The only thing Snow Geese have in common with Canada geese are that they are both geese. In the marsh we are typically dealing with flocks of 30 birds or less. Canadas come in noisy, snows come in quiet. Canadas land in a fast, organized group. When the shooting starts it takes them a few moments to change their flight plan. Snows come in slowly, constantly shifting, sliding over one another as they examine their landing area. This makes it very difficult to "pick your bird", and often frustrated hunters stand up and just flock shoot. This landing procedure often is repeated three or four times before the birds actually touch down. They pitch in, drift away, then lock up and try again. Very often when they drift away they don't return, leaving hunters debating with themselves whether or not they should have shot.
When you do shoot, you usually get one clean shot and two more desperation shots. With the exception of a turkey, you have never seen something so big leave so fast. Snow Geese are nearly invisible in the winter sky. They travel in a string, and if they are coming at you, the only thing you see is the lead bird. It can easily be confused with many seagulls in the area. Although the clouds of Snow Geese also exist on the Lower Eastern Shore, the guides target the breakaway flocks, those birds that leave late and return early. Success in hunting these smaller groups improves later in the season. During mid-January through February more and more small groups form and leave the main flock, especially the older birds. Some of the older Snow Geese are as large as a typical Canada Goose.
Marsh hunting is also more consistent than field hunting. Chincoteague Hunting/Fishing Cntr. guided hunting parties every day of Snow Goose season last year and saw geese every day but one. A typical day's hunt affords the hunter with one to three opportunities with birds in range. This usually results in one to three birds killed. Severe weather can improve the opportunities, but we have not come up with anything to improve the shooting.
The flavor of Snow Geese, as with other waterfowl, depends on what they are eating. Through most of the season they are eating corn, soybeans, and winter wheat. This diet makes them excellent table fare. If we experience a hard freeze the geese feed in the salt marsh on marsh grass roots. When this happens the chef needs to be more creative when preparing dinner.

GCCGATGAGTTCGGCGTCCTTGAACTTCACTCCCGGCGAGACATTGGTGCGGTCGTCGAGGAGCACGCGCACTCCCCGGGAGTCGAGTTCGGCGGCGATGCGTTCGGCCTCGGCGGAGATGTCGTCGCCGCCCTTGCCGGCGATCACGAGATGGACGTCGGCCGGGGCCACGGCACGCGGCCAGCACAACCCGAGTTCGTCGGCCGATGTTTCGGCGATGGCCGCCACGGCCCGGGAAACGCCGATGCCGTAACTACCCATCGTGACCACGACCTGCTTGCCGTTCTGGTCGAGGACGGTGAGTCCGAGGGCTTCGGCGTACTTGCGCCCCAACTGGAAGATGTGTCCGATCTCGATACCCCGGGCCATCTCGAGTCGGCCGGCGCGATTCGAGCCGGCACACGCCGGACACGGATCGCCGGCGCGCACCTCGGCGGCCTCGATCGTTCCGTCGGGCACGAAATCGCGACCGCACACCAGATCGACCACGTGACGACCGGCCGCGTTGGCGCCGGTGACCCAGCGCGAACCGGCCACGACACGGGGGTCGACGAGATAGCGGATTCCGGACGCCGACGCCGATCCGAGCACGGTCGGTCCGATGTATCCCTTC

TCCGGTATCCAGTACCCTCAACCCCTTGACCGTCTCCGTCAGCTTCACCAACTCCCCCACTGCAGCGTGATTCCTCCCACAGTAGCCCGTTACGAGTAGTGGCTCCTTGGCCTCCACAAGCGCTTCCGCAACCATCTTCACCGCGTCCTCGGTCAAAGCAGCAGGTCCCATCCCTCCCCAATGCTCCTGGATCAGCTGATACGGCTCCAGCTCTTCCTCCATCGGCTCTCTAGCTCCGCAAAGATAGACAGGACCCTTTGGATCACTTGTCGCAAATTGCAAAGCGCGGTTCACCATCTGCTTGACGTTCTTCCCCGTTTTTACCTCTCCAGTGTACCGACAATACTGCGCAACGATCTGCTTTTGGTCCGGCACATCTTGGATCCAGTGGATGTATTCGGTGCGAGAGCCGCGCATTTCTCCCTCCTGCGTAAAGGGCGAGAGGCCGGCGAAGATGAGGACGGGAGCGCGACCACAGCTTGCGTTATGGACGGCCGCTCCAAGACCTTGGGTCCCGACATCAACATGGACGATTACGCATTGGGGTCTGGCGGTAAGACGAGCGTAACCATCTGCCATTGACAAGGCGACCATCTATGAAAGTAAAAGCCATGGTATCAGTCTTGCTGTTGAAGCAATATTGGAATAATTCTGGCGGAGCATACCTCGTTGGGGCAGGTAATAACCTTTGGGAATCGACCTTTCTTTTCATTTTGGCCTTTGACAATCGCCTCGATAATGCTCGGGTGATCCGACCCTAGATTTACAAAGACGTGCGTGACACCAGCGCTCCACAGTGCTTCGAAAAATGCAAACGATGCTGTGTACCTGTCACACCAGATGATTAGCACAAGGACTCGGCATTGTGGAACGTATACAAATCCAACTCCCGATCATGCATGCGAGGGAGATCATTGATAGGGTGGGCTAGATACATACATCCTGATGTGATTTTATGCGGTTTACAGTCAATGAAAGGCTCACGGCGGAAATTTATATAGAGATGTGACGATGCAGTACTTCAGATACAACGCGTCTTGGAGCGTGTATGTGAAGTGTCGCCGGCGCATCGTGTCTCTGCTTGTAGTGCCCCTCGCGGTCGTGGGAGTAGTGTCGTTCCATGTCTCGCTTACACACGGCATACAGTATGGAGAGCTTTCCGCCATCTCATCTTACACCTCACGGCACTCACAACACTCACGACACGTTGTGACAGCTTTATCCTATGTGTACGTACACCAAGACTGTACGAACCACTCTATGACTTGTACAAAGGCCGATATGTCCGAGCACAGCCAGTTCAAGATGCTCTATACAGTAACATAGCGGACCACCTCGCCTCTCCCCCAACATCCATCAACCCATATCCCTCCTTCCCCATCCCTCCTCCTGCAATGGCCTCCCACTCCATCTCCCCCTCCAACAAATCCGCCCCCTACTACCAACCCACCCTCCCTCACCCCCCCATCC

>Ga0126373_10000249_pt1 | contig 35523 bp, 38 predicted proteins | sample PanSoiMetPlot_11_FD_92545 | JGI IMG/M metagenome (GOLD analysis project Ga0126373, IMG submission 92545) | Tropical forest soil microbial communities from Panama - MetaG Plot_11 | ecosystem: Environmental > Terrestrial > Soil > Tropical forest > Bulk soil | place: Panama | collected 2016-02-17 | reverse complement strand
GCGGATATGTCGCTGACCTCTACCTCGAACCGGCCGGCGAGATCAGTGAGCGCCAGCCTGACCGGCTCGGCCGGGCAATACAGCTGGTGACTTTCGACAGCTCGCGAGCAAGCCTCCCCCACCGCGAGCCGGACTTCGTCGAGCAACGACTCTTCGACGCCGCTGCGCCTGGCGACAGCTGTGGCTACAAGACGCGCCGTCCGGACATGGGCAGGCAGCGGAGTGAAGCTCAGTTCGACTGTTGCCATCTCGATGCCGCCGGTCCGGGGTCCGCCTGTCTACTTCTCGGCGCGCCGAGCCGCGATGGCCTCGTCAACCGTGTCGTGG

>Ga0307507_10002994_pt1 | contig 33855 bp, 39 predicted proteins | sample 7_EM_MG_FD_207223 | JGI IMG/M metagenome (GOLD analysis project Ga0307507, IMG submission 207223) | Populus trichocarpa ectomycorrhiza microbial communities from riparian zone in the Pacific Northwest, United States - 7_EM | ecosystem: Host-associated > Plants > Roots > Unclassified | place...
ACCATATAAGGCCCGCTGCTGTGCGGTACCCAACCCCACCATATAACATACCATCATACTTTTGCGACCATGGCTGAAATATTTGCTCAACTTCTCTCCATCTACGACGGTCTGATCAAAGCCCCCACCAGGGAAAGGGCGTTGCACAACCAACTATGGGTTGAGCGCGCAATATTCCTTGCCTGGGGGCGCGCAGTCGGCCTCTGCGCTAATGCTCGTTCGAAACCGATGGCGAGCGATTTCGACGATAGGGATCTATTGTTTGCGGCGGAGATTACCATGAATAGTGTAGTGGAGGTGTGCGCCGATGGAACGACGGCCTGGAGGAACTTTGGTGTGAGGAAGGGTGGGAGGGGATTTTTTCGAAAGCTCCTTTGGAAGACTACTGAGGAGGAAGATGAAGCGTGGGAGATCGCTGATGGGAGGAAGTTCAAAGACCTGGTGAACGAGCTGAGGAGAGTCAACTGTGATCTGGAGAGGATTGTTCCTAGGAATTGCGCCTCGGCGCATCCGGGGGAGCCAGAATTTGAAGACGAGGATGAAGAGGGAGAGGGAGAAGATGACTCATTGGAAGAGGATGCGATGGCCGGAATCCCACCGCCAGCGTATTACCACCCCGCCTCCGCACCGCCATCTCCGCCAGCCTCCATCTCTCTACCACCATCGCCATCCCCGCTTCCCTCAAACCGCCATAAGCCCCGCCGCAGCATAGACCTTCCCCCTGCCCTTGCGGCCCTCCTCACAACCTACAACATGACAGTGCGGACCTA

Some advise for Snow Goose hunting Virginia's saltwater marsh: Camo is very important, including face camo. You need to hunt in an upright position (forget about laying out in the middle of the spread). You need to be able to scan the horizon for geese, and watch them as they circle the spread. Calling works, but leave it alone as soon as the birds pick up the spread. Flagging also can work, but should only be used when birds are way out. As soon as the snows start moving in your direction stay down, cover up, and keep quiet. Pick your bird before you standup and don't forget to lead your bird. Snow Geese appear to be standing still as they hover over the spread, but if they weren't moving they would fall out of the air. Steel shot is not recommended. You will do much better with Hevi-shot #1 or #2 shot. Stay away from the large shot sizes. Hevi-shot will kill a Snow Goose out to 100 yards, but you still have to hit it and nobody I have seen can.
Canada Geese often fly at night on the full moon, but Snow Geese will fly in any weather conditions, including pitch-black, rainy nights. Snow Geese migrate with the wind. A cold north wind can push thousands of birds, hundreds of miles south in a day. A warm southerly wind can have the reverse effect. If you add a twenty knot wind to a forty mile per hour bird, you get some idea how things can change in ten hours. Their normal flight usually takes place between 8 and 10 a.m. The return flight takes place around sunset. Under normal weather conditions, the best hunting usually takes place with the evening flight. Cold, wind and fog can all help the hunting. A hard freeze can cause the Snow Geese to stay in the marsh all day, during those conditions we have shot over two box's of shells per hunter. Rain is the worse weather for Snow Goose hunting. Once the fields are flooded, the geese are no longer required to return to the refuge to drink, so very often they will not fly at all in the evening. A prolonged hard freeze can push the birds further south in search of open water.
Those hunters expecting to drive up to a large pitblind, have breakfast served in the blind and limit out by 10 a.m. are sure to be disappointed. Marsh hunting requires boat transportation to and from the blind. We arrive at the blind before sun up, break for lunch then return and hunt till last light. As mentioned earlier, one to three geese are a good days kill and although we have had days with many more, it is not typical. We encourage hunters to join us that judge their hunt by the overall experience, not just by the amount of birds killed.